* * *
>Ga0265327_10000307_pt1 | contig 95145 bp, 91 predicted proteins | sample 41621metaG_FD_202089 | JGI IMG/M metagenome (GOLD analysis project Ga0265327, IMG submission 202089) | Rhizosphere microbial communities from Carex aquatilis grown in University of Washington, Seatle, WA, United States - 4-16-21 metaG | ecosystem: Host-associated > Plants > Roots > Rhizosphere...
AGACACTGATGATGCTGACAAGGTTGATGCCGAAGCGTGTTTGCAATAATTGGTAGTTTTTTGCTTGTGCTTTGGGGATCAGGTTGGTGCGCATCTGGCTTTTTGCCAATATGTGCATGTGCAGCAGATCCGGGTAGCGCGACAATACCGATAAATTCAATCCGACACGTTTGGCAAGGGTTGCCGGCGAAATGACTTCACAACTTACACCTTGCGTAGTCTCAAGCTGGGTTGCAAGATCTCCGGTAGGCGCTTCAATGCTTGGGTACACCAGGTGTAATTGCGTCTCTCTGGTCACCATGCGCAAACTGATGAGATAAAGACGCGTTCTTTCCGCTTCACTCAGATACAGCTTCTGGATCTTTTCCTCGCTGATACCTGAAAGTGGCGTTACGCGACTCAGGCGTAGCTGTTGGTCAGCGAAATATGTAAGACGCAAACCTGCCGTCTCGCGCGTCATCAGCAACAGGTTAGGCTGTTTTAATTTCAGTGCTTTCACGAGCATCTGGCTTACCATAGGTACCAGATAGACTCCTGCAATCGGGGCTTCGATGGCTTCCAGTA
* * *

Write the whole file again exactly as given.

>Ga0265327_10000307_pt1 | contig 95145 bp, 91 predicted proteins | sample 41621metaG_FD_202089 | JGI IMG/M metagenome (GOLD analysis project Ga0265327, IMG submission 202089) | Rhizosphere microbial communities from Carex aquatilis grown in University of Washington, Seatle, WA, United States - 4-16-21 metaG | ecosystem: Host-associated > Plants > Roots > Rhizosphere...
AGACACTGATGATGCTGACAAGGTTGATGCCGAAGCGTGTTTGCAATAATTGGTAGTTTTTTGCTTGTGCTTTGGGGATCAGGTTGGTGCGCATCTGGCTTTTTGCCAATATGTGCATGTGCAGCAGATCCGGGTAGCGCGACAATACCGATAAATTCAATCCGACACGTTTGGCAAGGGTTGCCGGCGAAATGACTTCACAACTTACACCTTGCGTAGTCTCAAGCTGGGTTGCAAGATCTCCGGTAGGCGCTTCAATGCTTGGGTACACCAGGTGTAATTGCGTCTCTCTGGTCACCATGCGCAAACTGATGAGATAAAGACGCGTTCTTTCCGCTTCACTCAGATACAGCTTCTGGATCTTTTCCTCGCTGATACCTGAAAGTGGCGTTACGCGACTCAGGCGTAGCTGTTGGTCAGCGAAATATGTAAGACGCAAACCTGCCGTCTCGCGCGTCATCAGCAACAGGTTAGGCTGTTTTAATTTCAGTGCTTTCACGAGCATCTGGCTTACCATAGGTACCAGATAGACTCCTGCAATCGGGGCTTCGATGGCTTCCAGTA